Compare any two graphics cards:
GeForce GTX 560 vs Radeon HD 6870
IntroThe GeForce GTX 560 makes use of a 40 nm design. nVidia has set the core speed at 810 MHz. The GDDR5 memory runs at a speed of 1001 MHz on this particular card. It features 336 SPUs along with 56 Texture Address Units and 32 Rasterization Operator Units.
Compare all that to the Radeon HD 6870, which has a core clock frequency of 900 MHz and a GDDR5 memory frequency of 1050 MHz. It also features a 256-bit bus, and makes use of a 40 nm design. It features 1120 SPUs, 56 TAUs, and 32 ROPs.
(No game benchmarks for this combination yet.)
Power Usage and Theoretical Benchmarks
Power Consumption (Max TDP)
As far as performance goes, the Radeon HD 6870 should theoretically be just a bit superior to the GeForce GTX 560 in general. (explain)
Texel RateThe Radeon HD 6870 should be a small bit (about 11%) more effective at texture filtering than the GeForce GTX 560. (explain)
Pixel RateIf using lots of anti-aliasing is important to you, then the Radeon HD 6870 is superior to the GeForce GTX 560, but not by far. (explain)
Please note that the above 'benchmarks' are all just theoretical - the results were calculated based on the card's specifications, and real-world performance may (and probably will) vary at least a bit.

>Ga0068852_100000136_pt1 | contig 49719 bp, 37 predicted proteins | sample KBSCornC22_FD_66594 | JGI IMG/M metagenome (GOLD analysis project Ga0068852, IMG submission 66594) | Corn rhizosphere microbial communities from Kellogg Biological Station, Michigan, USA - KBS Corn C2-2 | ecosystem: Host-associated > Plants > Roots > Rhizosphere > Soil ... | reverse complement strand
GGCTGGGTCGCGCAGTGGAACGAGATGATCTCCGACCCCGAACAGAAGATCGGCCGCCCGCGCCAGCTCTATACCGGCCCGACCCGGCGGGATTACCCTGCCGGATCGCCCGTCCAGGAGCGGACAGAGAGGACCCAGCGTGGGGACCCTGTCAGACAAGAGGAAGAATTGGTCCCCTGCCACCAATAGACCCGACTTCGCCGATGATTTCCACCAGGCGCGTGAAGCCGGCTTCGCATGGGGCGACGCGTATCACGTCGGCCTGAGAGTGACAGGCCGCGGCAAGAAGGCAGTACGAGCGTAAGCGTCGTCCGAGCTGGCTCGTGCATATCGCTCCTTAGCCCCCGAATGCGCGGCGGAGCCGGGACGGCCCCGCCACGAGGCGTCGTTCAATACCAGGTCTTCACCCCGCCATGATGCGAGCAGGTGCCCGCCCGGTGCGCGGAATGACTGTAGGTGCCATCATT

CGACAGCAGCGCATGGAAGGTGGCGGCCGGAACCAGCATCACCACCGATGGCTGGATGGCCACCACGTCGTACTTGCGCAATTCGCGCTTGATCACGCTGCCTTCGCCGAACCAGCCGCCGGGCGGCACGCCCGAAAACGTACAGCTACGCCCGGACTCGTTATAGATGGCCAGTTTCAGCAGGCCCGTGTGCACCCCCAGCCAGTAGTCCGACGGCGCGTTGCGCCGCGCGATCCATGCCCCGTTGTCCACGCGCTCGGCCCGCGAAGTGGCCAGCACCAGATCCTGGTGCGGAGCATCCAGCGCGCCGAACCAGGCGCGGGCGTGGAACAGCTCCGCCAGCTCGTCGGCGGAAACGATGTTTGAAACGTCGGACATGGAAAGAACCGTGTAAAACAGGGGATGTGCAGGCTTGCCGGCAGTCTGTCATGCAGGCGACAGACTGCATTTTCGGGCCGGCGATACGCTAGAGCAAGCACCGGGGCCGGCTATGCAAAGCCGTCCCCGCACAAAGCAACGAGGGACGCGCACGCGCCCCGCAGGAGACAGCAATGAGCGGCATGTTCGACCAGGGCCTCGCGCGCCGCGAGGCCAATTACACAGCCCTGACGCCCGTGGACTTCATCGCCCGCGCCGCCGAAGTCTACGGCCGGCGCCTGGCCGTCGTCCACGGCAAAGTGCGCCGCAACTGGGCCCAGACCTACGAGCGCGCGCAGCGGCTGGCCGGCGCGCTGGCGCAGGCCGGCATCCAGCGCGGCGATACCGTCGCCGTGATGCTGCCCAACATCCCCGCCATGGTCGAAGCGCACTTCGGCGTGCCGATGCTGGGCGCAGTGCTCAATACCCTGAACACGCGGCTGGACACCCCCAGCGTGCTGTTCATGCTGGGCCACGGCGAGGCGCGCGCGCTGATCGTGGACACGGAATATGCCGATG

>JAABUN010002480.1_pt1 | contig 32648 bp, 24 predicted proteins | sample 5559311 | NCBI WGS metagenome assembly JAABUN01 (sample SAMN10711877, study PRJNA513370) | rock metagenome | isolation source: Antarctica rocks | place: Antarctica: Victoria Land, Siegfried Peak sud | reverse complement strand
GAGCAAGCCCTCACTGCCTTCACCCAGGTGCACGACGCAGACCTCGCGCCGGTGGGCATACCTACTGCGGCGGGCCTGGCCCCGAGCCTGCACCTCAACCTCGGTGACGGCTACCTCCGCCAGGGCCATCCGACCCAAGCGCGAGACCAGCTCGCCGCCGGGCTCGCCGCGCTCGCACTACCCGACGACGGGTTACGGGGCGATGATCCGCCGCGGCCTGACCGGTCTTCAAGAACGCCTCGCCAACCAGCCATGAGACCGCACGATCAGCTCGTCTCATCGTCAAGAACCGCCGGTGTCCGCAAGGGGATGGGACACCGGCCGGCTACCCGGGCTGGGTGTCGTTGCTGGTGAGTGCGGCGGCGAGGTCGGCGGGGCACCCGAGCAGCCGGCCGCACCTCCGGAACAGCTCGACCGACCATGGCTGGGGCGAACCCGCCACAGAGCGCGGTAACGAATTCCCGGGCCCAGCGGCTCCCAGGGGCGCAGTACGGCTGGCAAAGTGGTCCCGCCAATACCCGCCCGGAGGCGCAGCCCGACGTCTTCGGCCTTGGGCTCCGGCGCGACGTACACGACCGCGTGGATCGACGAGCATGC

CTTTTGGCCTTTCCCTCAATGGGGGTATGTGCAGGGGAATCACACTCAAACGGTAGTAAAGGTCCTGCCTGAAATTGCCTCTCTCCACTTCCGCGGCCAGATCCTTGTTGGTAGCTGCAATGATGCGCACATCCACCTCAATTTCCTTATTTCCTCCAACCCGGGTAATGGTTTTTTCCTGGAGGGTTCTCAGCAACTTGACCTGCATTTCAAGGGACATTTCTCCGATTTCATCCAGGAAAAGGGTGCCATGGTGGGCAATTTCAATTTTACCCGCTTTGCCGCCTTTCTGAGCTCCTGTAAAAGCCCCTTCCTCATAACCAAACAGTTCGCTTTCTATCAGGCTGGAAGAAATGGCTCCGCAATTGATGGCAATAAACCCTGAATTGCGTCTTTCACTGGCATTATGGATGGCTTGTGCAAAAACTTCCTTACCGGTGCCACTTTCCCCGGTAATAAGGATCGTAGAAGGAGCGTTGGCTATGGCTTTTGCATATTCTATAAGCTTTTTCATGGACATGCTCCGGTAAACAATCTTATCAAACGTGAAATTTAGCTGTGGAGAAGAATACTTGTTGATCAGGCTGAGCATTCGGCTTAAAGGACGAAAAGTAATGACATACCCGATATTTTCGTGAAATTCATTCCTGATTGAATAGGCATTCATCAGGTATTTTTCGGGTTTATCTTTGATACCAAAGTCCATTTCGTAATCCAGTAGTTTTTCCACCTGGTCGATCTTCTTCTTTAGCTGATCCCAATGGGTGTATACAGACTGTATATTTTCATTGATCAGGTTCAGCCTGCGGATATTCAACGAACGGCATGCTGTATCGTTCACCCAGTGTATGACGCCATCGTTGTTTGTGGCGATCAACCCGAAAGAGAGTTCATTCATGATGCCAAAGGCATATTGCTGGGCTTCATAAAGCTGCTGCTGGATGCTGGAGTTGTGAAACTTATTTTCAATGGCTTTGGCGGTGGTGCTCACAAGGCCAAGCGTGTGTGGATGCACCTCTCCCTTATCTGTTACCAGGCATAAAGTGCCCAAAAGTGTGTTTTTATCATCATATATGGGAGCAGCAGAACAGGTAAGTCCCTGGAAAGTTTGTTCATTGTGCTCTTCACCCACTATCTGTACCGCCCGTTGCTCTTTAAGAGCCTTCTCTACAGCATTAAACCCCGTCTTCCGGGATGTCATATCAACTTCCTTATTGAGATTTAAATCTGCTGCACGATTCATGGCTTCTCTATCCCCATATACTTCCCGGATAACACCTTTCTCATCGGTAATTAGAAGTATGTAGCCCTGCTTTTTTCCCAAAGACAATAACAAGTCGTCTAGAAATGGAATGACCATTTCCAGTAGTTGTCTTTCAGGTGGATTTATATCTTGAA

Please note that the price comparisons are based on search keywords - sometimes it might show cards with very similar names that are not exactly the same as the one chosen in the comparison. We do try to filter out the wrong results as best we can, though.
Memory Bandwidth: Bandwidth is the maximum amount of information (in units of MB per second) that can be moved across the external memory interface in a second. It is calculated by multiplying the card's interface width by its memory speed. In the case of DDR memory, it must be multiplied by 2 again. If DDR5, multiply by ANOTHER 2x. The better the card's memory bandwidth, the faster the card will be in general. It especially helps with anti-aliasing, HDR and high resolutions.
Texel Rate: Texel rate is the maximum amount of texture map elements (texels) that are applied per second. This figure is calculated by multiplying the total texture units by the core clock speed of the chip. The higher this number, the better the video card will be at handling texture filtering (anisotropic filtering - AF). It is measured in millions of texels applied per second.
Pixel Rate: Pixel rate is the maximum number of pixels that the graphics chip could possibly record to the local memory per second - measured in millions of pixels per second. The number is worked out by multiplying the amount of colour ROPs by the clock speed of the card. ROPs (Raster Operations Pipelines - also sometimes called Render Output Units) are responsible for drawing the pixels (image) on the screen. The actual pixel output rate is also dependant on lots of other factors, especially the memory bandwidth - the lower the bandwidth is, the lower the potential to reach the maximum fill rate.